A York mum left in constant agony when her faulty breast implant ruptured has paid £11,000 for private surgery - after facing a year-long wait for NHS treatment.

Beth Hewson, 49, said she endured a horrific “stabbing pain” in her left breast when one of her 25-year-old Poly Implant Prothèse (PIP) implants suddenly burst last year.

The French-made products - given to roughly 50,000 British women - were banned in 2010 after they were found to contain cheap non-medical silicon used in mattresses.

They were also found to be prone to splitting, leaving those with ruptures with a raft of worrying and unpleasant symptoms.

The NHS states there is no evidence to suggest that burst PIP breast implants lead to “serious health risks” for those affected.

But Beth felt she had no choice but to opt for private treatment when faced with a lengthy wait for corrective surgery while enduring months of “horrendous pain”.

She said: “It was just like a stabbing pain all the time. It has been awful. I’ve been off work for six months.

“I couldn’t lie on my side. I couldn't bend over. I couldn't lift or take anything off the shelves. It was really debilitating.

The Northern Echo: Beth Hewson. Picture: SWNSBeth Hewson. Picture: SWNS (Image: SWNS)

"I was constantly holding my hand under my boob, just gripping on my rib cage.

“I had to borrow money from family [for the private surgery]… But it’s something I had to do. The risks were too high for me."

Married mum-of-one Beth, from York, said she originally had her PIP implants fitted at a Transform Healthcare clinic in Manchester in around 1999.

When she had the surgery, which set her back around £3,500, she said there was no information about the future risks that the product may pose.

Just over 10 years later, PIP breast implants were withdrawn from sale after investigations revealed their flimsy nature and that they had poor-quality silicone gel.

The company was liquidated in 2010, and its founder Jean-Claude Mas was sentenced to four years in prison for fraud in 2013 and fined €75,000 (£64,290).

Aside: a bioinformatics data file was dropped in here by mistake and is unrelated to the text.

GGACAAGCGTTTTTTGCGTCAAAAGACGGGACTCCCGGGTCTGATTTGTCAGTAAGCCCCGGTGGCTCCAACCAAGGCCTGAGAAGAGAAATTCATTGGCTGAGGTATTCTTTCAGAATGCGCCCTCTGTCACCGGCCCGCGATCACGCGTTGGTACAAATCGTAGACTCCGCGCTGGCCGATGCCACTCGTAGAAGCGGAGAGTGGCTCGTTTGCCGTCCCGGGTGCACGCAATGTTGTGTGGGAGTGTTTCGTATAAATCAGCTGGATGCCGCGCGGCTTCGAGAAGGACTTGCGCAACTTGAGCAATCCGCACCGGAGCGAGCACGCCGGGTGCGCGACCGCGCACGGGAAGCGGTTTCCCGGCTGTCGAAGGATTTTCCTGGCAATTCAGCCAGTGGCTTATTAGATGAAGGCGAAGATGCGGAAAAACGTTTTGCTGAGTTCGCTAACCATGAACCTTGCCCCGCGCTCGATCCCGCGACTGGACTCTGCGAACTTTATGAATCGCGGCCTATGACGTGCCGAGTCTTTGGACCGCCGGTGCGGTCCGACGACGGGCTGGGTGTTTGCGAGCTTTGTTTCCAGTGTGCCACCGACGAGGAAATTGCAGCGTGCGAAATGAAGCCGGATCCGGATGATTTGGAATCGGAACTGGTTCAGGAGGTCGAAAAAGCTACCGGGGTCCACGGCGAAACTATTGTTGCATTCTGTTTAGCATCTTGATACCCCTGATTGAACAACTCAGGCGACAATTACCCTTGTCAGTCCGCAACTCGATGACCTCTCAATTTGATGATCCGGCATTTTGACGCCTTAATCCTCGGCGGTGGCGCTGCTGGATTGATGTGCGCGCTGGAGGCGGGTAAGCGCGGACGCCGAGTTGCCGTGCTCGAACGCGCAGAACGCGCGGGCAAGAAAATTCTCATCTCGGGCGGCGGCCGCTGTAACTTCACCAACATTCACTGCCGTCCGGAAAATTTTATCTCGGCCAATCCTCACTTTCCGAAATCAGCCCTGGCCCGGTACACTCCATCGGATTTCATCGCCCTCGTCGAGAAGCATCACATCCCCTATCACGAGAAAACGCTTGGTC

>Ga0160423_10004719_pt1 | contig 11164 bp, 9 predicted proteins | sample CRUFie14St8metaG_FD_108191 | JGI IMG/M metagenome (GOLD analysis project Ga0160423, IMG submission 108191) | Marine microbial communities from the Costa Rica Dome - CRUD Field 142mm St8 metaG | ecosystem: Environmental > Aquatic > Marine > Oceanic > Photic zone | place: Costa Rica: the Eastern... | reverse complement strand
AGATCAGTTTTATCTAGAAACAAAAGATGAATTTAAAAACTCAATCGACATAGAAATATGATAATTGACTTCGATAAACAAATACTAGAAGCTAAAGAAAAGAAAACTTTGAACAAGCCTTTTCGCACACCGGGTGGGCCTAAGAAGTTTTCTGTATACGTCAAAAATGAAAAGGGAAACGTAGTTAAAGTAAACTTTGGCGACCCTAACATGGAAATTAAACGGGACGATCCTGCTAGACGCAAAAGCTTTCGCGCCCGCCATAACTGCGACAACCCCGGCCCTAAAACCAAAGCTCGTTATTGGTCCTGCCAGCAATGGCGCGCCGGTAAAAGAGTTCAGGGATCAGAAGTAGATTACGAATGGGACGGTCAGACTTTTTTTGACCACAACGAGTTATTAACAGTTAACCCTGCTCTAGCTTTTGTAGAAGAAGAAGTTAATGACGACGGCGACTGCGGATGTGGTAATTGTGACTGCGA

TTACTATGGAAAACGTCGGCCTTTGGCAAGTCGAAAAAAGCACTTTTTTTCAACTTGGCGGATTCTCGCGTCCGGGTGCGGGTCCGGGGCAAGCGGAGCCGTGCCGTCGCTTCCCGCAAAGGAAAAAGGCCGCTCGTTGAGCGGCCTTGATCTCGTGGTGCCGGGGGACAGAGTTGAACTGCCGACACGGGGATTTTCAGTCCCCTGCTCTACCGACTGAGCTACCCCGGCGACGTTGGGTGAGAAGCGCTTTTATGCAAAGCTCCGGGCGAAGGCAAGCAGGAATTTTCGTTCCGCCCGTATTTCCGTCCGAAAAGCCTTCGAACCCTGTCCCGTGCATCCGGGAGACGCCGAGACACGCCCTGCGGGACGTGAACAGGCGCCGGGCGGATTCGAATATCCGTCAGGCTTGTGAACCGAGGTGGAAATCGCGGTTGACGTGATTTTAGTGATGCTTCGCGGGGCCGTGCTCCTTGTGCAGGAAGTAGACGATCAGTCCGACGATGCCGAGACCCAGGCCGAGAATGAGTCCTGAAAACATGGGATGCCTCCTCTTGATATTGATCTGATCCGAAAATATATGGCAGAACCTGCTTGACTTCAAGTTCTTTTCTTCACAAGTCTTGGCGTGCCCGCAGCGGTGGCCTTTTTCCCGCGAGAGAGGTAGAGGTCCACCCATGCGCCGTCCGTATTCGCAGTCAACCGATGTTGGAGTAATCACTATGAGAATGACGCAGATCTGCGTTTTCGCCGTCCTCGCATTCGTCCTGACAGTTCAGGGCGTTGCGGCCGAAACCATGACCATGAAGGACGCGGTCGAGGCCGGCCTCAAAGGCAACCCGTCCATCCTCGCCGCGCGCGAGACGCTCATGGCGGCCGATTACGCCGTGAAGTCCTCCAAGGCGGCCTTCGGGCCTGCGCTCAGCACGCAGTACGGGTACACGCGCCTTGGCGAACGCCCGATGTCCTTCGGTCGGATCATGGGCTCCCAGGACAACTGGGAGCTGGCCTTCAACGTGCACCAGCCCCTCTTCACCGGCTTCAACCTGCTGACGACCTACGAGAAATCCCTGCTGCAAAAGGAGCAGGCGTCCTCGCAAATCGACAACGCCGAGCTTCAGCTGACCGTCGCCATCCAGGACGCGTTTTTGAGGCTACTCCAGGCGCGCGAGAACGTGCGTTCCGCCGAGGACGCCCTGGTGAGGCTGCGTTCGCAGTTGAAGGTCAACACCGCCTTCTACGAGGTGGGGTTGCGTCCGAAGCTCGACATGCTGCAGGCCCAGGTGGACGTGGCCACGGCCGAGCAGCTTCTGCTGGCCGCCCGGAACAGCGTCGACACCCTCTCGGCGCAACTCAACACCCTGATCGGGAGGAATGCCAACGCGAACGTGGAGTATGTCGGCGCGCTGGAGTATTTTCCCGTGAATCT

But Transform Healthcare refused to take out Beth's implants for free at the time of these revelations, stating expert advice “did not recommend" their routine removal.

The Northern Echo: Beth Hewson. Picture: SWNSBeth Hewson. Picture: SWNS (Image: SWNS)

Beth said: “There was nothing to explain the type of silicon that was inside of them.

“I went back to Transform to see if they would remove them, but they refused. Since then, I was worried about them rupturing.”

Beth sadly found out during a scan that an implant in her left breast had split in September last year after she was left in agonizing pain.

And the health worker then faced the dilemma of borrowing money from her family for private treatment or possibly waiting more than a year for surgery on the NHS.

Beth said: “When I found out I was in an absolute panic.

"I knew there was something not right. In the middle of last year, they did a mammogram, and that’s when they said it had ruptured.

"I’ve been in the most horrendous pain ever since.

“Then they said I needed it removed, but it would take 12 months on the NHS waiting list. Usually, they are dealing with cancer patients first.

“But I did not know when I would be seen, the waiting lists are that long at the moment. It could have been 12 months - but it could be 15 months or two years.

"I could not risk waiting that long.”

The NHS makes it clear on its website that there is no evidence of long-term health risks to those who suffer a ruptured breast implant.

They state: "British and European researchers have so far not found any evidence to suggest that the ingredients in the implants can cause cancer or are toxic."

But Beth still feared the consequences of the non-medical silicon being left in her body for a year or more.

She added: “When I found out it had ruptured and I had this...silicon moving around inside my body, I didn’t know where it was going.”

Beth said she now wants further public inquiries and studies into the possible long-term health effects of PIP silicon on those who have suffered ruptures.

She said: “Somebody has to take accountability.

“There are 45,000 other women still affected by it. A lot of the French women were compensated. But here, it just seems everybody swept it under the carpet.”

A spokesperson for Transform Healthcare, said: “Transform Healthcare followed the independent expert advice to the industry at the time, which did not recommend the routine removal of PIP breast implants.”

York and Scarborough Teaching Hospitals NHS Foundation Trust has been contacted for comment.